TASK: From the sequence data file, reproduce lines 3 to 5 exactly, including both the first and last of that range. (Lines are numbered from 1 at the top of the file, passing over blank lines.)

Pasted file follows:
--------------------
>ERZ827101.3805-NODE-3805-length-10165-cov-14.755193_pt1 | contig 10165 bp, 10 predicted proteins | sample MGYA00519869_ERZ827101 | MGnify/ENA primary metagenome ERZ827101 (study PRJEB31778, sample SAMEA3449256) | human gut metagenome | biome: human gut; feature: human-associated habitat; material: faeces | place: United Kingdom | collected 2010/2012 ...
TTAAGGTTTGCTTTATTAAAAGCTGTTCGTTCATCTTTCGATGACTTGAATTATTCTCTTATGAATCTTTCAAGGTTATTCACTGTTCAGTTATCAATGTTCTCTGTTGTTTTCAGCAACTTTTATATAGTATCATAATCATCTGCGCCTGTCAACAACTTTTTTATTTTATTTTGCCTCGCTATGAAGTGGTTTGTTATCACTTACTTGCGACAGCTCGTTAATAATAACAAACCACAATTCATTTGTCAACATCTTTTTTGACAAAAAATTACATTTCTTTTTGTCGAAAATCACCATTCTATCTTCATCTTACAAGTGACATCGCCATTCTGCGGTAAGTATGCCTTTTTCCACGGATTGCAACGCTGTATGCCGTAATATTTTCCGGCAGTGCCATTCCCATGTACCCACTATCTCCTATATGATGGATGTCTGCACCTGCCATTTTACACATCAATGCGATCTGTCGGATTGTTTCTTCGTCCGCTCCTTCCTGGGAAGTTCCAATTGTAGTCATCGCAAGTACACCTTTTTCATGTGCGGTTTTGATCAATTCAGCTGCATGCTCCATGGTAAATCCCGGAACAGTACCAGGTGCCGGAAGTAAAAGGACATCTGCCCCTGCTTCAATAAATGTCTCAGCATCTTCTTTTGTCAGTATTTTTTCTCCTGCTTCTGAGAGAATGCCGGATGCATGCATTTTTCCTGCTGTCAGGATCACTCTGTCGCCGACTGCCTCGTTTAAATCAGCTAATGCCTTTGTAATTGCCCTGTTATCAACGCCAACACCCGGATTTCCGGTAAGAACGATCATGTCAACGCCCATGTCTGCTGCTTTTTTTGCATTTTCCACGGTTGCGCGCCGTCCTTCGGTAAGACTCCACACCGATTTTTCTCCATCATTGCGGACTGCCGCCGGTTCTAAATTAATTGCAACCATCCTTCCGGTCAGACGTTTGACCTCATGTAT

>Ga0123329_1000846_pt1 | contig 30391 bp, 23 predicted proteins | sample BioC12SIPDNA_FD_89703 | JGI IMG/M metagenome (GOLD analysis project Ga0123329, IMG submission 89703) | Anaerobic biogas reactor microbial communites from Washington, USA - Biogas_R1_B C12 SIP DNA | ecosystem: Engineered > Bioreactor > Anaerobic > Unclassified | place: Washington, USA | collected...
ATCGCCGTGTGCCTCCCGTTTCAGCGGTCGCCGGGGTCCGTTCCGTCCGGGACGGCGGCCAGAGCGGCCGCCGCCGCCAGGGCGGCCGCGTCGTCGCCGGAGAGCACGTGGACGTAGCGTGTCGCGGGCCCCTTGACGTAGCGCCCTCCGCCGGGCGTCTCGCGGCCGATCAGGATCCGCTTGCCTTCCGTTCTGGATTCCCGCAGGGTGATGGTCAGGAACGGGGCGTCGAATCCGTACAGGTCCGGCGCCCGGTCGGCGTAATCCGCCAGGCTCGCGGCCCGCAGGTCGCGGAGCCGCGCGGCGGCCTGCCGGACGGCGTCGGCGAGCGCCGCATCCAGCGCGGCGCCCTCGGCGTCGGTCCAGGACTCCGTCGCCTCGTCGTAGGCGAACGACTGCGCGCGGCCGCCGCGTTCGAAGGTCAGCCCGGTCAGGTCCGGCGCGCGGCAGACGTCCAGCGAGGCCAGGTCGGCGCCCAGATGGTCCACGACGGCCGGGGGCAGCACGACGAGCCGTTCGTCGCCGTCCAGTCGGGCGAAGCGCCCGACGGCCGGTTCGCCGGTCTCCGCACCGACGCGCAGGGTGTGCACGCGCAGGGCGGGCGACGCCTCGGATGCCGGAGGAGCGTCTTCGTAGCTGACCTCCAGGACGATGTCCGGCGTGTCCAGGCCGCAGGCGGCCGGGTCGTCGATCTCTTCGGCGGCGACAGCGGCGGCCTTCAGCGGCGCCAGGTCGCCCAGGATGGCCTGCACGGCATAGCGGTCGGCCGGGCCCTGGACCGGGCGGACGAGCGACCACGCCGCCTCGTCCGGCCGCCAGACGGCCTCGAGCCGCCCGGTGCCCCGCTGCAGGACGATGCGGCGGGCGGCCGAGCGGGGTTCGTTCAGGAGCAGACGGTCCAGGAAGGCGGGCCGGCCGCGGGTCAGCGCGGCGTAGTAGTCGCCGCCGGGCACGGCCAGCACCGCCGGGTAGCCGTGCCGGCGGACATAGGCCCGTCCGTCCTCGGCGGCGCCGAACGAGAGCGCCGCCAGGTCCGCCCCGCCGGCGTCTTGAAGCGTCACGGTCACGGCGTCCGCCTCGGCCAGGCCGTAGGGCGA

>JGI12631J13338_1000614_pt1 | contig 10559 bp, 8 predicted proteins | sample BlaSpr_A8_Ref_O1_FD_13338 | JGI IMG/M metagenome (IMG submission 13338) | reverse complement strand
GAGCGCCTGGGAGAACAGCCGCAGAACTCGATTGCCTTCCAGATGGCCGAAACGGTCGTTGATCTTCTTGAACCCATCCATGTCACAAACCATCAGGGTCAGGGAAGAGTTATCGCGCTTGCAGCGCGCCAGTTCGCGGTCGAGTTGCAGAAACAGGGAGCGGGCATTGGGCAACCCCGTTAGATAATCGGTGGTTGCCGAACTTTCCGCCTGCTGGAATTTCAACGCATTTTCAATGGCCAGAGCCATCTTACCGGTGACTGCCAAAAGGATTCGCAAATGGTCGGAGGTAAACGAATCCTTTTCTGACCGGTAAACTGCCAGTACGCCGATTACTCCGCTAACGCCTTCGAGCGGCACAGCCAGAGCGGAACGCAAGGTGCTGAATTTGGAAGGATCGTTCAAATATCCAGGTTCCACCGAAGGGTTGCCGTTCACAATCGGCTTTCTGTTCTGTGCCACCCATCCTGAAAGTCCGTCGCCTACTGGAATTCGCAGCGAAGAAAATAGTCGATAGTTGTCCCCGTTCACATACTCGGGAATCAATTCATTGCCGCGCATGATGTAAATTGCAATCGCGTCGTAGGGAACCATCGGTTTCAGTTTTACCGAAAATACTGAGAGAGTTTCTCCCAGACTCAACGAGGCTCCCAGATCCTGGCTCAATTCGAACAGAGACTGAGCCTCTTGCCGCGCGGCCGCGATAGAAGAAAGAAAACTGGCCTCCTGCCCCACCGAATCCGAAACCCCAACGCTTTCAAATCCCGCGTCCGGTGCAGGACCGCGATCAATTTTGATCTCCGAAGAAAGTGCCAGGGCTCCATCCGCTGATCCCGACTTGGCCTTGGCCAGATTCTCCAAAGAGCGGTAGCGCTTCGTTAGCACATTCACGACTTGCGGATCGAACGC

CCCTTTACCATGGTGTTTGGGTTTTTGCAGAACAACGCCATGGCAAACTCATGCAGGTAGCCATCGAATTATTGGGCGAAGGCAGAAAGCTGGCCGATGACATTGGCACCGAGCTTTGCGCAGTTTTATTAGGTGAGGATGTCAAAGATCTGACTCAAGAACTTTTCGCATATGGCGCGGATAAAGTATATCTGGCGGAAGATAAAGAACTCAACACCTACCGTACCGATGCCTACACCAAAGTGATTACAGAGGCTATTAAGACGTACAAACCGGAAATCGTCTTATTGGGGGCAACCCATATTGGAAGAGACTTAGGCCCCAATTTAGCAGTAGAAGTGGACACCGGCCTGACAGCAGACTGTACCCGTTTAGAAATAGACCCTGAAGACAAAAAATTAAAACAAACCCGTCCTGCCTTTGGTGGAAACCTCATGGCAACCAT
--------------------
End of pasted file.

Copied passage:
>Ga0123329_1000846_pt1 | contig 30391 bp, 23 predicted proteins | sample BioC12SIPDNA_FD_89703 | JGI IMG/M metagenome (GOLD analysis project Ga0123329, IMG submission 89703) | Anaerobic biogas reactor microbial communites from Washington, USA - Biogas_R1_B C12 SIP DNA | ecosystem: Engineered > Bioreactor > Anaerobic > Unclassified | place: Washington, USA | collected...
ATCGCCGTGTGCCTCCCGTTTCAGCGGTCGCCGGGGTCCGTTCCGTCCGGGACGGCGGCCAGAGCGGCCGCCGCCGCCAGGGCGGCCGCGTCGTCGCCGGAGAGCACGTGGACGTAGCGTGTCGCGGGCCCCTTGACGTAGCGCCCTCCGCCGGGCGTCTCGCGGCCGATCAGGATCCGCTTGCCTTCCGTTCTGGATTCCCGCAGGGTGATGGTCAGGAACGGGGCGTCGAATCCGTACAGGTCCGGCGCCCGGTCGGCGTAATCCGCCAGGCTCGCGGCCCGCAGGTCGCGGAGCCGCGCGGCGGCCTGCCGGACGGCGTCGGCGAGCGCCGCATCCAGCGCGGCGCCCTCGGCGTCGGTCCAGGACTCCGTCGCCTCGTCGTAGGCGAACGACTGCGCGCGGCCGCCGCGTTCGAAGGTCAGCCCGGTCAGGTCCGGCGCGCGGCAGACGTCCAGCGAGGCCAGGTCGGCGCCCAGATGGTCCACGACGGCCGGGGGCAGCACGACGAGCCGTTCGTCGCCGTCCAGTCGGGCGAAGCGCCCGACGGCCGGTTCGCCGGTCTCCGCACCGACGCGCAGGGTGTGCACGCGCAGGGCGGGCGACGCCTCGGATGCCGGAGGAGCGTCTTCGTAGCTGACCTCCAGGACGATGTCCGGCGTGTCCAGGCCGCAGGCGGCCGGGTCGTCGATCTCTTCGGCGGCGACAGCGGCGGCCTTCAGCGGCGCCAGGTCGCCCAGGATGGCCTGCACGGCATAGCGGTCGGCCGGGCCCTGGACCGGGCGGACGAGCGACCACGCCGCCTCGTCCGGCCGCCAGACGGCCTCGAGCCGCCCGGTGCCCCGCTGCAGGACGATGCGGCGGGCGGCCGAGCGGGGTTCGTTCAGGAGCAGACGGTCCAGGAAGGCGGGCCGGCCGCGGGTCAGCGCGGCGTAGTAGTCGCCGCCGGGCACGGCCAGCACCGCCGGGTAGCCGTGCCGGCGGACATAGGCCCGTCCGTCCTCGGCGGCGCCGAACGAGAGCGCCGCCAGGTCCGCCCCGCCGGCGTCTTGAAGCGTCACGGTCACGGCGTCCGCCTCGGCCAGGCCGTAGGGCGA

>JGI12631J13338_1000614_pt1 | contig 10559 bp, 8 predicted proteins | sample BlaSpr_A8_Ref_O1_FD_13338 | JGI IMG/M metagenome (IMG submission 13338) | reverse complement strand